I find it unnecessarily difficult to find good music for my infant and toddler that doesn’t make me want to barf.

There, I said it. Browsing through songs online, there is so much of that nauseously upbeat, helium-induced nonsense that claims to be “good children’s music”…

Honestly, I don’t want my child to grow up thinking that that’s what music is. 

Musical experiences for children can be diverse and varied. Melodies, rhythms and harmonies can be complex. As a speech-language pathologist and a mother of young children, I believe strongly in the power of music – both to promote interaction between a caregiver and little one, and to promote early development. Music has the power to promote holistic learning, bringing all areas of development together. It allows young children to focus on patterns, be immersed in new experiences, move, exercise, and engage in movement and sensory experiences, and learn all about language!

What the research says

A 2003 study looked at the effects of maternal singing on states of infant arousal – essentially, whether singing to your baby can promote his attention and interest or help to lull baby to sleep. Here’s what they found:

Playful maternal singing […] may promote arousal levels that are optimal for sustained infant attention or interest. By contrast, soothing forms of maternal singing may reduce arousal levels and, in so doing, induce sleep.” 

Shenfield, Trehub & Nakata (2003)

I absolutely believe that there are many more categories of music that are great for children than “children’s music,” but here’s the thing – there is a reason why some music is made for kids – when it’s done well, it follows the same guiding principles as those I discussed in the podcast episode, “Infant-Directed Speech.” Play songs and lullabies do a beautiful job of exaggerating pitch variations, changing the rate of speech, repeating vocabulary, etc. I’m not saying that you can’t create beautiful musical experiences for young children using, say, classical music (or any other kind for that matter!) – and, by all means, play ALL the music for and with your child. HOWEVER, “infant-directed music” inherently creates an opportunity for you to integrate those qualities that hold a young child’s attention and allow her to focus on your voice and the speech sounds you use.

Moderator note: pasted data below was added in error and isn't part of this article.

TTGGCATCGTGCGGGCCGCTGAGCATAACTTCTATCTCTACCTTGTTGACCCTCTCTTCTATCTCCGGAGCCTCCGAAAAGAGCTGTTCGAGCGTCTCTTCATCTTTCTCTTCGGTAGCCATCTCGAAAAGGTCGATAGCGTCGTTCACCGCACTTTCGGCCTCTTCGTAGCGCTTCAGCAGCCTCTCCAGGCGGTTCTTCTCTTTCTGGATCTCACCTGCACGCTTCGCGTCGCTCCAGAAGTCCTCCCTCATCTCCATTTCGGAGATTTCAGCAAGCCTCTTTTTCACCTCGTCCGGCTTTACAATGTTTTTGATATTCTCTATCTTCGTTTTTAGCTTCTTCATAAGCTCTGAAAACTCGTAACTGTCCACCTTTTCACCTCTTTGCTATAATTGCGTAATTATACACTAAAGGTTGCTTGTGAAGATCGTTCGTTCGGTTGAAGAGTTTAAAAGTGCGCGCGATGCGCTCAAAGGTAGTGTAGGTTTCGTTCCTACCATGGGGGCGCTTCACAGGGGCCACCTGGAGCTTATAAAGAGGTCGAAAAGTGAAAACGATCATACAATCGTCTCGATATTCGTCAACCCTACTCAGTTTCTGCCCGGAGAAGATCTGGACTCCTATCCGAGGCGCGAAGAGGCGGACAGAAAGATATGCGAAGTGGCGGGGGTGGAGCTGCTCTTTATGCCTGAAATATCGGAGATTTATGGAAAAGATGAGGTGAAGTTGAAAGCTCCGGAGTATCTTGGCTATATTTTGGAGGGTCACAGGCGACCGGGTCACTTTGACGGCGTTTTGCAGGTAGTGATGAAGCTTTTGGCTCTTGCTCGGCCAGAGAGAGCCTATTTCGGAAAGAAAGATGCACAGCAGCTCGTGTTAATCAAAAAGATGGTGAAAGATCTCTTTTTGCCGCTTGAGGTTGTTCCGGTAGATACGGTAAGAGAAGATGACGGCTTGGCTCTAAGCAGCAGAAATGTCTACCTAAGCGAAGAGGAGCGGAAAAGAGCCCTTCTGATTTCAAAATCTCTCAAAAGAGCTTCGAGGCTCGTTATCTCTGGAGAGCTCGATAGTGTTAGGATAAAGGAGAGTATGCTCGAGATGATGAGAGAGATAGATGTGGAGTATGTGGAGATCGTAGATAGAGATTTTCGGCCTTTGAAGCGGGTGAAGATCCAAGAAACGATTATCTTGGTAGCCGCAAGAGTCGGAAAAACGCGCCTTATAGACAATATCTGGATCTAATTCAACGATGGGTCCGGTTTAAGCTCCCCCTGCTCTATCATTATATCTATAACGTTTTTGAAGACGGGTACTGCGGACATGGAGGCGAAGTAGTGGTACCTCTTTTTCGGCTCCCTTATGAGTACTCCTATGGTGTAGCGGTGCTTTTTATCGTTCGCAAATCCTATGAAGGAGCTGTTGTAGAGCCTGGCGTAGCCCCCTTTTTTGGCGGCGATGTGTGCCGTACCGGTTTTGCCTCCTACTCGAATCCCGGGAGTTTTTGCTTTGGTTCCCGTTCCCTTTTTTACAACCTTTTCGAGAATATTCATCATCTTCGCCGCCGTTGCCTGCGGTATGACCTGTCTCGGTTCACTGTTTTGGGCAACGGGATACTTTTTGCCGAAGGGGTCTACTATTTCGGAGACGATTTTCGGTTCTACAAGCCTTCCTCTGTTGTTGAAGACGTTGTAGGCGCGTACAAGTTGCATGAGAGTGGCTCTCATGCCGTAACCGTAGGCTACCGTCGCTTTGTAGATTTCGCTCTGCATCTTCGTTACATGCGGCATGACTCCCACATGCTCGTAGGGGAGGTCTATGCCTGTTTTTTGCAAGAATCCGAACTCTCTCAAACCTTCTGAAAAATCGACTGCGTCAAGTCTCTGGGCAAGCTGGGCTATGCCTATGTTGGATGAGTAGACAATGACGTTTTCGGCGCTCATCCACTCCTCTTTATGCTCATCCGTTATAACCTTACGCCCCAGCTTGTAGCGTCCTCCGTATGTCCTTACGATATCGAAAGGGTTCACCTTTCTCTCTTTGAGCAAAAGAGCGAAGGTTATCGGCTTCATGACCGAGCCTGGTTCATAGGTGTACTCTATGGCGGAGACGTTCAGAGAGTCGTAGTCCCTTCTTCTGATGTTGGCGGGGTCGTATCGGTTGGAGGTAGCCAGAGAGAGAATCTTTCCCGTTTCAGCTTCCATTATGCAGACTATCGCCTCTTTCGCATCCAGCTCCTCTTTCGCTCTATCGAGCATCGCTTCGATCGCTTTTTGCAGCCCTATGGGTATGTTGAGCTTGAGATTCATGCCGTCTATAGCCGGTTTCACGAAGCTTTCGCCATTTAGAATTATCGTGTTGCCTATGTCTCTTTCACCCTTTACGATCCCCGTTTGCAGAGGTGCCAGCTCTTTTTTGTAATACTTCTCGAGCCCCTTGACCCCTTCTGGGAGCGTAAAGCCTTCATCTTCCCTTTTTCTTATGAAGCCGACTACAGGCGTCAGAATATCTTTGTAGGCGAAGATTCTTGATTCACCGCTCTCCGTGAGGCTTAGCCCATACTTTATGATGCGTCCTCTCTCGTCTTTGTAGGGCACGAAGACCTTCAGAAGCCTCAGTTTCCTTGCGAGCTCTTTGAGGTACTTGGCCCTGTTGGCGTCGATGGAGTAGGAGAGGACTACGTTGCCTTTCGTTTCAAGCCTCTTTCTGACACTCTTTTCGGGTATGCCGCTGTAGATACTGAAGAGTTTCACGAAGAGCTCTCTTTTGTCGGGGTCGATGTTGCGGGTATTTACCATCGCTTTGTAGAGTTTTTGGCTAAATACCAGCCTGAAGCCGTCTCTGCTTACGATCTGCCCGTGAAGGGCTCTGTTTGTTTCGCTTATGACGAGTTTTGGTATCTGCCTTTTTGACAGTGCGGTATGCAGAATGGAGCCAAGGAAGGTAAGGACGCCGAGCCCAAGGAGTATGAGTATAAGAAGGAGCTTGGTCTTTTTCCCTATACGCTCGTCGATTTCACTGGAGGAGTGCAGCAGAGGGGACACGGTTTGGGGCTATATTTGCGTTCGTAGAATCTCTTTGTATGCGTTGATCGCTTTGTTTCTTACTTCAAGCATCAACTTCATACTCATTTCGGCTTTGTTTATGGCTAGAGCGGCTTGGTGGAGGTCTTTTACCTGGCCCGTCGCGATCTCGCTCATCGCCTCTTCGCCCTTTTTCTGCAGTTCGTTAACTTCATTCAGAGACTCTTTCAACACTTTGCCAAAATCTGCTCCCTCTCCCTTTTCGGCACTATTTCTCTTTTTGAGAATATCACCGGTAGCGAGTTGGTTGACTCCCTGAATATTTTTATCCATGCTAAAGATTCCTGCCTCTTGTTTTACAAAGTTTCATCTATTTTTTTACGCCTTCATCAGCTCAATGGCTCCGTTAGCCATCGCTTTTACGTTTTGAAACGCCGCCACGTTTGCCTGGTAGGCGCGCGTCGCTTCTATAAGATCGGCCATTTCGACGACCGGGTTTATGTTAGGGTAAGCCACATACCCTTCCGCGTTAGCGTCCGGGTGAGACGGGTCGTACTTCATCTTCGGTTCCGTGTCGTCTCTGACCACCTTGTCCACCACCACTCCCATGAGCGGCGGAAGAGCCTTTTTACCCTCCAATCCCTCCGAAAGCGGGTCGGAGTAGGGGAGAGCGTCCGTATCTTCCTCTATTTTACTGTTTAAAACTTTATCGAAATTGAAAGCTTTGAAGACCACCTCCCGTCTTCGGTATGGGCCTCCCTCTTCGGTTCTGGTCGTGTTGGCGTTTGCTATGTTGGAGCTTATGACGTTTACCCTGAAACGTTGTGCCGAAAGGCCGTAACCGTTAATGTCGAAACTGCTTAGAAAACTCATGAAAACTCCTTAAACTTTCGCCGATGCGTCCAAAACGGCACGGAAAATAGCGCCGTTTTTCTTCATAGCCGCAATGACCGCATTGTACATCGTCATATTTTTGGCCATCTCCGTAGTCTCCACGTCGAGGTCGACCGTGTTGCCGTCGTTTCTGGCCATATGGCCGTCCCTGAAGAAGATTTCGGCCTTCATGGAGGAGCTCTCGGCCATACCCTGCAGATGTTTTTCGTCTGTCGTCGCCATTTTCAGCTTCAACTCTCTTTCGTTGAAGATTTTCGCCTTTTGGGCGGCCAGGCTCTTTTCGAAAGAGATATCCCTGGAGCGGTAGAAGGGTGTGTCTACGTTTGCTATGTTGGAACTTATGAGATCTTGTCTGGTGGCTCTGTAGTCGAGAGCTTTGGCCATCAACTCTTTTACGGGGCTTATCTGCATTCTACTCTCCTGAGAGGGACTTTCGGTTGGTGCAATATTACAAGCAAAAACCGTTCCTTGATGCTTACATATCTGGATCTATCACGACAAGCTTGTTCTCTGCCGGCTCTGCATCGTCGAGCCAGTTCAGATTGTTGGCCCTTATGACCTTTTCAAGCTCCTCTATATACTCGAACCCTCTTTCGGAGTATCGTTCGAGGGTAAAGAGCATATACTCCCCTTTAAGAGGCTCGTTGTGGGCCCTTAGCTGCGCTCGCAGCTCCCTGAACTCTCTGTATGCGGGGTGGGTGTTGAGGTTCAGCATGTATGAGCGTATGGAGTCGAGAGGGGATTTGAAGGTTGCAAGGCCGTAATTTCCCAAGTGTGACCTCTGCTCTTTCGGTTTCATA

I’ve put together my top 10 favorite musicians and musical groups whose music does a beautiful job of engaging both child and adult in diverse musical experiences – some are classics, some provide a new take on old favorites, and some are altogether new! All are really easy to recreate in your home, with nothing more than your voice or a few simple instruments.

This is not an exhaustive list!

There are plenty more wonderful musicians that you and your young child can enjoy together (and many of them are not even in the category of “children’s music”). I have many more favorites and recommendations, but these my own top 10!

The Strength In Words Playlist: Good Children’s Music

Here is a playlist for you to enjoy some of my favorite examples of songs by each of these recording artists. I imagine you’ll have a great time singing along with some of them, or at least making your own rhythms and music with a few of our DIY Instruments!

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1. The Clancy Children